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John Dryden (1631–1700).  The Poems of John Dryden.  1913.
From Aulus Persius Flaccus: The Second Satyr.
Dedicated to his friend Plotius Macrinus, on his Birth-day
  This Satyr contains a most Grave, and Philosophical Argument, concerning Prayers and Wishes. Undoubtedly it gave occasion to Juvenal’s Tenth Satyr; And both of them had their Original from one of Plato’s dialogues, called the second Alcibiades. Our Author has induc’d it with great mastery of Art, by taking his rise from the Birth-day of his Friend; on which occasions, Prayers were made, and sacrifices offer’d by the Native. Persius commending the Purity of his Friend’s Vows, descends to the Impious and Immoral Requests of others. The Satyr is divided into three parts. The first is the Exordium to Macrinus, which the Poet confines within the compass of four Verses. The second relates to the matter of the Prayers and Vows, and an enumeration of those things, wherein Men commonly Sinn’d against right Reason, and Offended in their Requests. The Third part consists in shewing the repugnancies of those Prayers and Wishes, to those of other Men, and inconsistencies, with themselves. He shews the Original of these Vows, and sharply inveighs against them: and Lastly, not only corrects the false Opinion of Mankind concerning them, but gives the True Doctrine of all Addresses made to Heaven, and how they may be made acceptable to the Pow’rs above, in excellent Precepts, and more worthy of a Christian than a Heathen.

LET this auspicious Morning be exprest
With a white Stone, 1 distinguish’d from the rest:
White as thy Fame, and as thy Honour clear;
And let new Joys attend on thy new added year.
Indulge thy Genius, and o’reflow thy Soul,        5
Till thy Wit sparkle, like the chearful Bowl.
Pray; for thy Pray’rs the Test of Heav’n will bear;
Nor need’st thou take the Gods aside, to hear:
While others, ev’n the Mighty Men of Rome,
Big swell’d with Mischief, to the Temples come;        10
And in low Murmurs, and with costly Smoak,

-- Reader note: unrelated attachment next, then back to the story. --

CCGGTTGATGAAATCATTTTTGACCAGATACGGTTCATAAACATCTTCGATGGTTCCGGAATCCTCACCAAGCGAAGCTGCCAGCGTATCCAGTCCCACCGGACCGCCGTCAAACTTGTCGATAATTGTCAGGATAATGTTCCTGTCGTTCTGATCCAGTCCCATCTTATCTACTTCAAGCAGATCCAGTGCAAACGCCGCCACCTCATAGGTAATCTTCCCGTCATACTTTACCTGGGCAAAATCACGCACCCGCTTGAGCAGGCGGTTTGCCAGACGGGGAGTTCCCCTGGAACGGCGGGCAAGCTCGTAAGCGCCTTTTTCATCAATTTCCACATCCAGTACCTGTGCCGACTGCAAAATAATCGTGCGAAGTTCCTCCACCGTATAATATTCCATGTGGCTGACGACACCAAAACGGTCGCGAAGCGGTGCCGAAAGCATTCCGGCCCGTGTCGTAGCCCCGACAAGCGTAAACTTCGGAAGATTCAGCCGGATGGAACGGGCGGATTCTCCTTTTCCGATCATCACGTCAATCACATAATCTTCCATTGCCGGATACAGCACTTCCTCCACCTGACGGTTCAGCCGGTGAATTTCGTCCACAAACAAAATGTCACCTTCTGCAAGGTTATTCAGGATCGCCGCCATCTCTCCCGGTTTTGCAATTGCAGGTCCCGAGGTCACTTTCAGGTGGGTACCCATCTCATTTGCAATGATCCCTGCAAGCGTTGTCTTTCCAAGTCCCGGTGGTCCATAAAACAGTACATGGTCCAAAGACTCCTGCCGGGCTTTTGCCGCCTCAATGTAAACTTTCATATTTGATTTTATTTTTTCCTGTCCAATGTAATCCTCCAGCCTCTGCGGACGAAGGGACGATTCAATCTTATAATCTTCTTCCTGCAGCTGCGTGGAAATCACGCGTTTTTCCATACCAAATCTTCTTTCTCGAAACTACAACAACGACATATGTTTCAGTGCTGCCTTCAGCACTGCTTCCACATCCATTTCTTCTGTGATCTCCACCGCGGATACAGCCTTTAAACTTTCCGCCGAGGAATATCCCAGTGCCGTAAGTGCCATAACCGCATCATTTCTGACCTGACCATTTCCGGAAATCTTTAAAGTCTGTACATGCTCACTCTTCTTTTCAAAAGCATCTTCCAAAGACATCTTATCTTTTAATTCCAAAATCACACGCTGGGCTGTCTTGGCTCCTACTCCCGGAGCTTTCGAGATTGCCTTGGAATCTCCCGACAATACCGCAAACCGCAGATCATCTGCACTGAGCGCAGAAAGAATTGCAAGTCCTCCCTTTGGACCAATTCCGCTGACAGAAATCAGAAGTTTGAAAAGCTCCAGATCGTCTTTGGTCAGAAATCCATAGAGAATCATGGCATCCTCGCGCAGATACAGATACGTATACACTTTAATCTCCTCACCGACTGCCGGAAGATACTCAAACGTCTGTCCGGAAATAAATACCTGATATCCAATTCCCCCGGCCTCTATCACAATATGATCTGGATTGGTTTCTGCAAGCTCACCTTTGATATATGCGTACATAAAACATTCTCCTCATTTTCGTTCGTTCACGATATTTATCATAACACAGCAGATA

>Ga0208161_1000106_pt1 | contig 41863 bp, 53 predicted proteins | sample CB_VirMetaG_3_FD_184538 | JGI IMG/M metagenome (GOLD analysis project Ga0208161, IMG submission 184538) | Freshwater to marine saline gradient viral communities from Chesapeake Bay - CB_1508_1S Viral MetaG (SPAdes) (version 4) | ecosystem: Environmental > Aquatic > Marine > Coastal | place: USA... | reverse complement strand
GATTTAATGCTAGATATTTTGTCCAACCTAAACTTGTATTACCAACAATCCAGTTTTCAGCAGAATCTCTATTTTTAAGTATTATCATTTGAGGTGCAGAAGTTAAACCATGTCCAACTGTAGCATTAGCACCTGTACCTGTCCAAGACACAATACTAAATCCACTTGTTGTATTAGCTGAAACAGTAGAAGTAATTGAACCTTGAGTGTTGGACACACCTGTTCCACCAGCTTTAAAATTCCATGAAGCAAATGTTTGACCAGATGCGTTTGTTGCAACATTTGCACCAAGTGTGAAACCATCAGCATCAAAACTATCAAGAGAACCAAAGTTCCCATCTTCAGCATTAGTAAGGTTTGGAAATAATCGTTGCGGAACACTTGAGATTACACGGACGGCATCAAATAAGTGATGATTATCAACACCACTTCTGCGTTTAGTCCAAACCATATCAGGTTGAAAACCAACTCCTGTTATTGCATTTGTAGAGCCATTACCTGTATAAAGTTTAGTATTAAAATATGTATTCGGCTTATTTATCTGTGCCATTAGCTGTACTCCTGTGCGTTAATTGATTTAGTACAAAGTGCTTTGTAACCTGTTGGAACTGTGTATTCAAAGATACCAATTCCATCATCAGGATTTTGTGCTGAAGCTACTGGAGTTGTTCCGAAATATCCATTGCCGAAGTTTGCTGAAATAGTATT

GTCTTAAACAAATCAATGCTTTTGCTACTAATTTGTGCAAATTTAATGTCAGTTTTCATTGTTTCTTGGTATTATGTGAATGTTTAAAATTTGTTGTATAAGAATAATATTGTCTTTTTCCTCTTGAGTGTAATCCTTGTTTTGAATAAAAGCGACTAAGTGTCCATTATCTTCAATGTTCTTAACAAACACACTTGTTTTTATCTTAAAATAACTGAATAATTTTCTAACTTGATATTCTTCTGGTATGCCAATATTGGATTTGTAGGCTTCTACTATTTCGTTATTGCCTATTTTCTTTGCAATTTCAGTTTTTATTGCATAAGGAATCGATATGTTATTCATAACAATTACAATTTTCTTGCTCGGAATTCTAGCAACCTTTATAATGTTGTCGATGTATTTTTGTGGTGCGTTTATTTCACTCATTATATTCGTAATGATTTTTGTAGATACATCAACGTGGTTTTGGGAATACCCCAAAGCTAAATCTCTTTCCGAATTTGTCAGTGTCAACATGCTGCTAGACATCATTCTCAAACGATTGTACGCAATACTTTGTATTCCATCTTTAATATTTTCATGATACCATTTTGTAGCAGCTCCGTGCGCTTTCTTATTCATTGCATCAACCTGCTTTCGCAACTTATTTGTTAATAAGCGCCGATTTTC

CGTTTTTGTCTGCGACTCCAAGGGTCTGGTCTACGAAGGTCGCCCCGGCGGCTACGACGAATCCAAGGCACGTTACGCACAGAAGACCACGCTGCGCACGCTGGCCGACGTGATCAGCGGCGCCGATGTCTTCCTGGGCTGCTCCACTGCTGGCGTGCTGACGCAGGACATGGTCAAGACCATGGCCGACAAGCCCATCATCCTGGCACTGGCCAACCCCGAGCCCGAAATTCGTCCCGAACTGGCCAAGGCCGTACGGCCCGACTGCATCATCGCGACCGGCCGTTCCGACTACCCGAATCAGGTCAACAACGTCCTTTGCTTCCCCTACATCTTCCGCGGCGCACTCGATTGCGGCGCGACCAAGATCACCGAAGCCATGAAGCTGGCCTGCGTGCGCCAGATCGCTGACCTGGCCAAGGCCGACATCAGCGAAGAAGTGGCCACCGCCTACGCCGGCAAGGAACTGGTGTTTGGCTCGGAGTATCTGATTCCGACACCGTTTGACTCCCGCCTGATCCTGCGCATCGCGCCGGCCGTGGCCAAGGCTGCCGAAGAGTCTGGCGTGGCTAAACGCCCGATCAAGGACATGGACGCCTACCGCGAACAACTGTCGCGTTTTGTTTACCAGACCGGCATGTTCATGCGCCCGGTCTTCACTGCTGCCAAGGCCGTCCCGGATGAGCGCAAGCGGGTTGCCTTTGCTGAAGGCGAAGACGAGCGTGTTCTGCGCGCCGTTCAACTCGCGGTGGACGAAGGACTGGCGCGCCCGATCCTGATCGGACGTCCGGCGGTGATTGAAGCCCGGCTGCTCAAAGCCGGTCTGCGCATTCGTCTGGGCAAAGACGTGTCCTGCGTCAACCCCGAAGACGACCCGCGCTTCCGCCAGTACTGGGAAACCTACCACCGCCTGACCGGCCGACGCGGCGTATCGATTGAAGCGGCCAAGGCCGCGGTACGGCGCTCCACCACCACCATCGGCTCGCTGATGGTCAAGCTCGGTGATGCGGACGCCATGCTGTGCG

Heav’ns Help, to prosper their black Vows, invoke.
So boldly to the Gods Mankind reveal,
What from each other they, for shame, conceal.
  Give me Good Fame, ye Pow’rs, and make me Just:        15
Thus much the Rogue to Publick Ears will trust:
In private then:—When wilt thou, mighty Jove,
My Wealthy Uncle from this World remove?
Or—O thou Thund’rer’s son, great Hercules, 2
That once thy bounteous Deity wou’d please        20
To guide my Rake, upon the chinking sound
Of some vast Treasure, hidden underground!
  O were my Pupil fairly knock’d o’ th’ head;
I should possess th’ Estate, if he were dead!
He’s so far gone with Rickets, and with th’ Evil,        25
That one small Dose wou’d send him to the Devil.
  This is my Neighbour Nerius his third Spouse,
Of whom in happy time he rids his House.
But my Eternal Wife!—Grant Heav’n I may
Survive to see the Fellow of his 3 Day!        30
Thus, that thou may’st the better bring about
Thy Wishes, thou art wickedly devout:
In Tiber ducking thrice, by break of day,
To wash th’ Obscenities of Night 4 away.
But prithee tell me, (’tis a small Request)        35
With what ill thoughts of Jove art thou possest?
Wou’dst thou prefer him to some Man? Suppose
I dip’d among the worst, and Staius chose?
Which of the two wou’d thy wise Head declare
The trustier Tutor to an Orphan Heir?        40
Or, put it thus:—Unfold to Staius, straight,
What to Jove’s Ear thou didst impart of late:
He’ll stare, and, O Good Jupiter! will cry;
Can’st thou indulge him in this Villany?
And think’st thou, Jove himself, with patience, then,        45
Can hear a Pray’r condemn’d by wicked men?
That, void of Care, he lolls supine in state,
And leaves his Bus’ness to be done by Fate?
Because his Thunder splits some burly Tree,
And is not darted at thy House and Thee?        50
Or that his Vengeance falls not at the time,
Just at the Perpetration of thy Crime;